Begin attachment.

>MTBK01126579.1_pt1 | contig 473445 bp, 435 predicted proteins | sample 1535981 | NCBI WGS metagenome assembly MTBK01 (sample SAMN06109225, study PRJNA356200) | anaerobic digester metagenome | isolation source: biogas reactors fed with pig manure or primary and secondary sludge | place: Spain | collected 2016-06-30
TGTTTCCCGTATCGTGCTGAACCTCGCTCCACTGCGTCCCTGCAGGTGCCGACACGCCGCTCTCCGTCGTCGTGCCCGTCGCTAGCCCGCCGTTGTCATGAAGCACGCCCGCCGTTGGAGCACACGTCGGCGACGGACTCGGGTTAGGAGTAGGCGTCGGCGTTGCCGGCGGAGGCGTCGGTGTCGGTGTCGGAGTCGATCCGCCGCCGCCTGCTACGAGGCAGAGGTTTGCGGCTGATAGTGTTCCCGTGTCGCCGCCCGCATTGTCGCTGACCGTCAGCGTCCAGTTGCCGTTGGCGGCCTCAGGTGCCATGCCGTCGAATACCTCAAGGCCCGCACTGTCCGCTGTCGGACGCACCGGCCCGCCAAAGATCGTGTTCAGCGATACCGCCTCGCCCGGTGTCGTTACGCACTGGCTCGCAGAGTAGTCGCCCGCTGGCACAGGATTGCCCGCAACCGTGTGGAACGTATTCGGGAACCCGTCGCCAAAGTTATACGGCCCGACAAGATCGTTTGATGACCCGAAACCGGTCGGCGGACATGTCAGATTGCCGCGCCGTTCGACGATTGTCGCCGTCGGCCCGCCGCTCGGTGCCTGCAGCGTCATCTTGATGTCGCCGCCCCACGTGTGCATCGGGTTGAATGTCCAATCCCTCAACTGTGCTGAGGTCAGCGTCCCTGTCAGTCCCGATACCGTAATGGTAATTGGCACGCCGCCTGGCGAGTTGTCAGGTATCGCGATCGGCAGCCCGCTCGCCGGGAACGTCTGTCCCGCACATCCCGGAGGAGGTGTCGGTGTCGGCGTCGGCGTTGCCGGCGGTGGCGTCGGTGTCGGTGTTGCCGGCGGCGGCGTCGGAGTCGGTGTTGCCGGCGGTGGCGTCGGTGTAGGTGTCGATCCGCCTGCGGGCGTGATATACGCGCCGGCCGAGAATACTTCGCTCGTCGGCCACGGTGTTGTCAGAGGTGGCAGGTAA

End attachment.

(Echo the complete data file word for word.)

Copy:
>MTBK01126579.1_pt1 | contig 473445 bp, 435 predicted proteins | sample 1535981 | NCBI WGS metagenome assembly MTBK01 (sample SAMN06109225, study PRJNA356200) | anaerobic digester metagenome | isolation source: biogas reactors fed with pig manure or primary and secondary sludge | place: Spain | collected 2016-06-30
TGTTTCCCGTATCGTGCTGAACCTCGCTCCACTGCGTCCCTGCAGGTGCCGACACGCCGCTCTCCGTCGTCGTGCCCGTCGCTAGCCCGCCGTTGTCATGAAGCACGCCCGCCGTTGGAGCACACGTCGGCGACGGACTCGGGTTAGGAGTAGGCGTCGGCGTTGCCGGCGGAGGCGTCGGTGTCGGTGTCGGAGTCGATCCGCCGCCGCCTGCTACGAGGCAGAGGTTTGCGGCTGATAGTGTTCCCGTGTCGCCGCCCGCATTGTCGCTGACCGTCAGCGTCCAGTTGCCGTTGGCGGCCTCAGGTGCCATGCCGTCGAATACCTCAAGGCCCGCACTGTCCGCTGTCGGACGCACCGGCCCGCCAAAGATCGTGTTCAGCGATACCGCCTCGCCCGGTGTCGTTACGCACTGGCTCGCAGAGTAGTCGCCCGCTGGCACAGGATTGCCCGCAACCGTGTGGAACGTATTCGGGAACCCGTCGCCAAAGTTATACGGCCCGACAAGATCGTTTGATGACCCGAAACCGGTCGGCGGACATGTCAGATTGCCGCGCCGTTCGACGATTGTCGCCGTCGGCCCGCCGCTCGGTGCCTGCAGCGTCATCTTGATGTCGCCGCCCCACGTGTGCATCGGGTTGAATGTCCAATCCCTCAACTGTGCTGAGGTCAGCGTCCCTGTCAGTCCCGATACCGTAATGGTAATTGGCACGCCGCCTGGCGAGTTGTCAGGTATCGCGATCGGCAGCCCGCTCGCCGGGAACGTCTGTCCCGCACATCCCGGAGGAGGTGTCGGTGTCGGCGTCGGCGTTGCCGGCGGTGGCGTCGGTGTCGGTGTTGCCGGCGGCGGCGTCGGAGTCGGTGTTGCCGGCGGTGGCGTCGGTGTAGGTGTCGATCCGCCTGCGGGCGTGATATACGCGCCGGCCGAGAATACTTCGCTCGTCGGCCACGGTGTTGTCAGAGGTGGCAGGTAA